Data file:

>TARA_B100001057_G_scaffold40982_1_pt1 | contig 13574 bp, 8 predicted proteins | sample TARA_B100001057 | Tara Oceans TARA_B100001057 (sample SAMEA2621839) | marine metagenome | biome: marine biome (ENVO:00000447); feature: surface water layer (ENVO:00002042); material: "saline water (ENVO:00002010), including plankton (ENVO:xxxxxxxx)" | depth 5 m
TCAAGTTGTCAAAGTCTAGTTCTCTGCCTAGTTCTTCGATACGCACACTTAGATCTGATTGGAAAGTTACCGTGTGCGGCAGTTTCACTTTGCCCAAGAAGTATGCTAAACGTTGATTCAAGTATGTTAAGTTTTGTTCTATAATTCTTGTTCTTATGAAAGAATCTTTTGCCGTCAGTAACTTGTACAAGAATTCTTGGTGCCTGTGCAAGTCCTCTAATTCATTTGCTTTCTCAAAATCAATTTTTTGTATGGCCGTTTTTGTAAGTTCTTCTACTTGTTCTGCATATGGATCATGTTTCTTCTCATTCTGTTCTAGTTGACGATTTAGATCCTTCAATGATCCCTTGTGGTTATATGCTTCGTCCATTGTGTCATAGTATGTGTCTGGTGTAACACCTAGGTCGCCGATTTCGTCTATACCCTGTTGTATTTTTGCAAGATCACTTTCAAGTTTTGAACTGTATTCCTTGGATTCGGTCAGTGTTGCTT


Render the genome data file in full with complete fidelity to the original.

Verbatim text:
>TARA_B100001057_G_scaffold40982_1_pt1 | contig 13574 bp, 8 predicted proteins | sample TARA_B100001057 | Tara Oceans TARA_B100001057 (sample SAMEA2621839) | marine metagenome | biome: marine biome (ENVO:00000447); feature: surface water layer (ENVO:00002042); material: "saline water (ENVO:00002010), including plankton (ENVO:xxxxxxxx)" | depth 5 m
TCAAGTTGTCAAAGTCTAGTTCTCTGCCTAGTTCTTCGATACGCACACTTAGATCTGATTGGAAAGTTACCGTGTGCGGCAGTTTCACTTTGCCCAAGAAGTATGCTAAACGTTGATTCAAGTATGTTAAGTTTTGTTCTATAATTCTTGTTCTTATGAAAGAATCTTTTGCCGTCAGTAACTTGTACAAGAATTCTTGGTGCCTGTGCAAGTCCTCTAATTCATTTGCTTTCTCAAAATCAATTTTTTGTATGGCCGTTTTTGTAAGTTCTTCTACTTGTTCTGCATATGGATCATGTTTCTTCTCATTCTGTTCTAGTTGACGATTTAGATCCTTCAATGATCCCTTGTGGTTATATGCTTCGTCCATTGTGTCATAGTATGTGTCTGGTGTAACACCTAGGTCGCCGATTTCGTCTATACCCTGTTGTATTTTTGCAAGATCACTTTCAAGTTTTGAACTGTATTCCTTGGATTCGGTCAGTGTTGCTT